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The nurseries that charge more than top private schools [UK]

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Bloomfield, Steve
Publication Date: 
25 Jan 2004

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The children are not taught Latin, Greek or philosophy, and a place at Oxbridge is not guaranteed. Instead, there is finger-painting, learning to count and potty training.

Sending a toddler to one of Britain's most expensive nurseries now costs more than sending a child to the country's most successful school.

A report published tomorrow reveals that the typical cost of a nursery place for a child under the age of two is £134 a week. The most expensive will set parents back £17,500 a year - £3,000 more than Britain's top private school, Westminster, where last year no pupil got a grade lower than a C at GCSE.

The survey, carried out by the Daycare Trust and the TUC, will claim that child care costs now take up nearly a quarter of a family's household income.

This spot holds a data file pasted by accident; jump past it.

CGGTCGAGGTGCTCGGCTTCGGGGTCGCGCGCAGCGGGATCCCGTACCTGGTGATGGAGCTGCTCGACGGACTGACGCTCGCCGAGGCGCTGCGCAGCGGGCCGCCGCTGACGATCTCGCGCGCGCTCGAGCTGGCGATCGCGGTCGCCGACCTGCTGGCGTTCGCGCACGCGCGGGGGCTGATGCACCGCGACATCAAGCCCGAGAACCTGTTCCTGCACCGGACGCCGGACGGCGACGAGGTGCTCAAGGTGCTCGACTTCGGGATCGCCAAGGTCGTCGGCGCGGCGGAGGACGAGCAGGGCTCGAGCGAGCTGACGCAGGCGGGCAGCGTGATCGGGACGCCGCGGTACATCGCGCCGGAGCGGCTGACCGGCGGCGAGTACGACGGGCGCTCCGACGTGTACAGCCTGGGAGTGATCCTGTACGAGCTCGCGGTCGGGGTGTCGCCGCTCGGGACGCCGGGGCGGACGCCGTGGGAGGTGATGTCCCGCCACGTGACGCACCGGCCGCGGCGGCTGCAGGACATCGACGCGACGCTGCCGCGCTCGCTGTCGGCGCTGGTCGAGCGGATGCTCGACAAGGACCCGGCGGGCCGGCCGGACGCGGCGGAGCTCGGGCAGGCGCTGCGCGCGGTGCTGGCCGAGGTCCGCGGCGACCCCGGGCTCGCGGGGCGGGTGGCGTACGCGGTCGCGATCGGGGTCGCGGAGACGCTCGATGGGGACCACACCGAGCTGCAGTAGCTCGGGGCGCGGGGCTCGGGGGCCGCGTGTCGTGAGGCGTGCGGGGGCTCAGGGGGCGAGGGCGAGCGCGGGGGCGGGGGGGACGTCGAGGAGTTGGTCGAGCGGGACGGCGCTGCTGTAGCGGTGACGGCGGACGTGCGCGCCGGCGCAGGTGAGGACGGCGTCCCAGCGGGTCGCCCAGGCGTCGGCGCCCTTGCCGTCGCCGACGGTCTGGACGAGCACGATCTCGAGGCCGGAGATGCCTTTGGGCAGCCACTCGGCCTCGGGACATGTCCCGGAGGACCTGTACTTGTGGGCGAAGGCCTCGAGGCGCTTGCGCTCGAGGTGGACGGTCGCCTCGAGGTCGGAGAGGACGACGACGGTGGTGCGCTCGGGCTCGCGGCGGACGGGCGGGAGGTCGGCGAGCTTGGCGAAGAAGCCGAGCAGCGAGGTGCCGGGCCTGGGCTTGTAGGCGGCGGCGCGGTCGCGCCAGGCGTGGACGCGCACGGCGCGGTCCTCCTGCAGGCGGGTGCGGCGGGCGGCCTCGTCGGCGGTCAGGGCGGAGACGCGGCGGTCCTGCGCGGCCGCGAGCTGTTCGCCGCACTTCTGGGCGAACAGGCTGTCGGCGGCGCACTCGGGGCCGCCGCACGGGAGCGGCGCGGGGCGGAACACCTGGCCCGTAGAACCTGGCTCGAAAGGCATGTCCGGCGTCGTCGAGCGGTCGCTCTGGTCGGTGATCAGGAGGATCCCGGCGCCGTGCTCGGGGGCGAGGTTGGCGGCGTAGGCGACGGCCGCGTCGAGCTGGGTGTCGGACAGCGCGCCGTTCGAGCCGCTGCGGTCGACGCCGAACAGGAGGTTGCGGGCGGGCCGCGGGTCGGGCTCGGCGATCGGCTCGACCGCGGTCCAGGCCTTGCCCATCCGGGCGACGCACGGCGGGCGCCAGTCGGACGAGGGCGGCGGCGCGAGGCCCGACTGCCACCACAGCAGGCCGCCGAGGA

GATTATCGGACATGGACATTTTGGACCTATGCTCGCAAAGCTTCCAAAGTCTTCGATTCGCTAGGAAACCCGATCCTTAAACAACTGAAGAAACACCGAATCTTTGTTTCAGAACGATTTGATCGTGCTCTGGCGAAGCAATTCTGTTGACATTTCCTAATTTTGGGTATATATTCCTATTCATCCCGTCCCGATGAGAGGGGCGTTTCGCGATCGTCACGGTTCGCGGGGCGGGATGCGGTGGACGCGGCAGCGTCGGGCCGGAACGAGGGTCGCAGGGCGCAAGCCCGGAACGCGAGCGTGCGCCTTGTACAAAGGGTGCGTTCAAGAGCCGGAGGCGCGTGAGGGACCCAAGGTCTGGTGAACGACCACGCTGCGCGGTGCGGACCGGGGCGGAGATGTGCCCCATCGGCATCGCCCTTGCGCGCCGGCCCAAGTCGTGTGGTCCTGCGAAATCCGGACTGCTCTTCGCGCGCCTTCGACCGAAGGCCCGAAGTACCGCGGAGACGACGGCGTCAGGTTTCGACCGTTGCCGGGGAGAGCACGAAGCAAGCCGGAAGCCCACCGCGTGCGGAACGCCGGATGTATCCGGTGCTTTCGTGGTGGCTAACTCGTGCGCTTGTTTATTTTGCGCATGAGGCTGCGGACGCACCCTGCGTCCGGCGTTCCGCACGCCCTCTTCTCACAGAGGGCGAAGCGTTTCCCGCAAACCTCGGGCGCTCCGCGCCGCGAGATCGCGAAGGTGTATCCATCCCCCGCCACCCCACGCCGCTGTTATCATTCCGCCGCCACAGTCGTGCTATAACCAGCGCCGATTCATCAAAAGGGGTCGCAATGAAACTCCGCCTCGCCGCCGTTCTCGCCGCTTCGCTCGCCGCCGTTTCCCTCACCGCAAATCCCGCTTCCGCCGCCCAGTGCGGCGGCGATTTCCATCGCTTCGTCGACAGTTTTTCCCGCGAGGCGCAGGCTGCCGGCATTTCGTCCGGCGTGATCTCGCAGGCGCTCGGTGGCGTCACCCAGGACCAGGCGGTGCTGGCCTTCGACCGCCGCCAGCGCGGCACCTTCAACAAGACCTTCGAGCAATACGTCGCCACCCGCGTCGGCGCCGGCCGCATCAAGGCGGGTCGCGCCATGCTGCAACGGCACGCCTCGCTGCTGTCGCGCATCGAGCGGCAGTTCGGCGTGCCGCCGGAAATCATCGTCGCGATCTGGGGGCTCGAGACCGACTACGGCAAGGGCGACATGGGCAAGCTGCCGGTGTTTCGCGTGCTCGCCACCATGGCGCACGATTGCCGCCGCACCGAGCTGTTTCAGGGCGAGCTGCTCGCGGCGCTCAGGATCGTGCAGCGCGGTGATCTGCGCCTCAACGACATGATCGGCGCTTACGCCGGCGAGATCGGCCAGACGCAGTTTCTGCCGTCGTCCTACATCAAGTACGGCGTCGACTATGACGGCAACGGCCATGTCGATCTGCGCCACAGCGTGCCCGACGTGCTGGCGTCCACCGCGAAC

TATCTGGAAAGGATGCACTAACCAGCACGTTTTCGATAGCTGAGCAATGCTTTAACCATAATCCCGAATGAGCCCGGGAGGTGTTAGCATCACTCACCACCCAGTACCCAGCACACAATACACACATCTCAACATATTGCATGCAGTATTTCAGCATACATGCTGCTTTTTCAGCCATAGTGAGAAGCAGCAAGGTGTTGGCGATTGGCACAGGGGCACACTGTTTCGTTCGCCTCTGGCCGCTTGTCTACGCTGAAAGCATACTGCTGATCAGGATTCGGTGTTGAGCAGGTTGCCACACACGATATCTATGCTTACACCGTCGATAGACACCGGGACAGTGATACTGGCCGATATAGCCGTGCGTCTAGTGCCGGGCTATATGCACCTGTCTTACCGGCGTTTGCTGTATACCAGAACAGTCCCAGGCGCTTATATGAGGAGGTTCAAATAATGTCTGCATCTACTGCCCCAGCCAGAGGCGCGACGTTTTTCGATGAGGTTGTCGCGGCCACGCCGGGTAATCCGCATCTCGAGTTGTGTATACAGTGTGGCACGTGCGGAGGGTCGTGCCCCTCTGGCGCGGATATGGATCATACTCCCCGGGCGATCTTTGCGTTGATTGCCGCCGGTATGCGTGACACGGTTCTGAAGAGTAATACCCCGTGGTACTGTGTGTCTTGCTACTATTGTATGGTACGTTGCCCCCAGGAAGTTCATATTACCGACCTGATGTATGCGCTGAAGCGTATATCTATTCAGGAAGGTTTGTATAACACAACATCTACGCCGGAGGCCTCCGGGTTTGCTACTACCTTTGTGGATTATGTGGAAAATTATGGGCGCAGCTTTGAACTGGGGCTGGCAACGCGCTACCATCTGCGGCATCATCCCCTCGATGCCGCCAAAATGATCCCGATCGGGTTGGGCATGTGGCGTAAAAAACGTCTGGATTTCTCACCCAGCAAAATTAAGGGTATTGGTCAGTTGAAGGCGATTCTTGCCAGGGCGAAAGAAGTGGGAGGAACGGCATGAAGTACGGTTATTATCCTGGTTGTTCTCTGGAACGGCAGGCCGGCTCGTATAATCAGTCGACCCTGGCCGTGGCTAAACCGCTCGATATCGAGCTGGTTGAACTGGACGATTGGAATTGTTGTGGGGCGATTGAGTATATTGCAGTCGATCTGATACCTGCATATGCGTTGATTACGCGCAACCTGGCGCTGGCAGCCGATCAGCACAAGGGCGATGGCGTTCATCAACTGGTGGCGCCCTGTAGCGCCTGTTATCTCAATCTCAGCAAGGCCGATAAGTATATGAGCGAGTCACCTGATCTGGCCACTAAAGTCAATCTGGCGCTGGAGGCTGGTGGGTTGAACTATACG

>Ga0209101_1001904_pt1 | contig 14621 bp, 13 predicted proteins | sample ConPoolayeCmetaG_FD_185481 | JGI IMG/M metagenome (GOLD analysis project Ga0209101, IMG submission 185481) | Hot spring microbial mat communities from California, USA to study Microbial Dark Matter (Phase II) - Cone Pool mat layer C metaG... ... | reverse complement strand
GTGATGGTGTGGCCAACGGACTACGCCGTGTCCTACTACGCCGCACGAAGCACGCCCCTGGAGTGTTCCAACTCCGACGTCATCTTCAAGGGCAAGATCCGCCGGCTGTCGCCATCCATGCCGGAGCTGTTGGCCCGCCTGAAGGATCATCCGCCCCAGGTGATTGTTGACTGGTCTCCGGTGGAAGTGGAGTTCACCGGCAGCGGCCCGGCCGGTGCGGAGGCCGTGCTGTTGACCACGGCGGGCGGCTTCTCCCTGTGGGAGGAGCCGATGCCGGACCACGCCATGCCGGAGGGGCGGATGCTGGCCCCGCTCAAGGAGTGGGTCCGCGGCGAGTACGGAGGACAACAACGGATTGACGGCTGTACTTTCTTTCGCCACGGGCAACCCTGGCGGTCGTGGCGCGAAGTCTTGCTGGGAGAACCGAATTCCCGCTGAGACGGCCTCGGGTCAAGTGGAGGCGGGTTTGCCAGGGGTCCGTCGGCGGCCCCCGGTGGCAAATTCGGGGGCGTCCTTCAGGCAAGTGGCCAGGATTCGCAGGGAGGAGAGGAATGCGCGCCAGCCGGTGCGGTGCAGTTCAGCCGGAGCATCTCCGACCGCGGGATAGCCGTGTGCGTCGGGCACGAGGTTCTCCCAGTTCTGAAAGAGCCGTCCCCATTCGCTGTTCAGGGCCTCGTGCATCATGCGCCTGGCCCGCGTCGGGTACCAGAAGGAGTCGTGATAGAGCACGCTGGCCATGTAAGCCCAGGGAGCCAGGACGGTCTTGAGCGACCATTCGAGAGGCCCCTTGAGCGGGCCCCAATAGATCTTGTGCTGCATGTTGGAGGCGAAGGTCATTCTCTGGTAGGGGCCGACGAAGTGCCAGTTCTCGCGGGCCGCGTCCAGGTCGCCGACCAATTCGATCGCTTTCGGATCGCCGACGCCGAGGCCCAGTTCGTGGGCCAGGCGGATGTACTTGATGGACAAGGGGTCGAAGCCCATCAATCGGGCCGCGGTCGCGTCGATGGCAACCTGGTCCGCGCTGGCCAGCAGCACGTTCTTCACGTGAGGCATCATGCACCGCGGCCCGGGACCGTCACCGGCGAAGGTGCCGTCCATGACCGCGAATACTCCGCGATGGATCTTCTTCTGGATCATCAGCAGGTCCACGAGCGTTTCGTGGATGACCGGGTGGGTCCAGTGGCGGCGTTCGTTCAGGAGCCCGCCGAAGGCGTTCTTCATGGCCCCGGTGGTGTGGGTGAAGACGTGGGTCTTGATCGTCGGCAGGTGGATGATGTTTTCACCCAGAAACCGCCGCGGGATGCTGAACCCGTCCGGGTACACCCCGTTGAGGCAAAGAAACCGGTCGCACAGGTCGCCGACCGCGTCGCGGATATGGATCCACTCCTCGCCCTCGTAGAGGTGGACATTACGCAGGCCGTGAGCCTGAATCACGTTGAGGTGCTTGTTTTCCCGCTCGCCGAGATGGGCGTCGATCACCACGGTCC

The director of the Daycare Trust, Stephen Burke, said the results of its annual survey made the case for universal child care.

Most families probably wouldn't be able to afford a place at the Leapfrog Day Nursery in Smithfield, London. It charges up to £332 a week for a child under the age of two, making it one of the most expensive child care centres in the country.

This is the third year running that child care costs have risen by more than the rate of inflation. The average cost of £134 a week compares to an average weekly household income of £562 and average weekly expenditure on housing and food combined of £82.

The rising cost of child care has become a hot political issue. Early-years education and child care have formed a major part of Labour's "Big Conversation" and are expected to be a key component of the party's next manifesto.

It is a cause that appears to have united the Prime Minister and the Chancellor. Last week, the Blairite former Cabinet minister Stephen Byers - who is believed to be closely involved in the drafting of the next manifesto - called on the Government to commit to "universal provision" of child care.

- reprinted from the Independent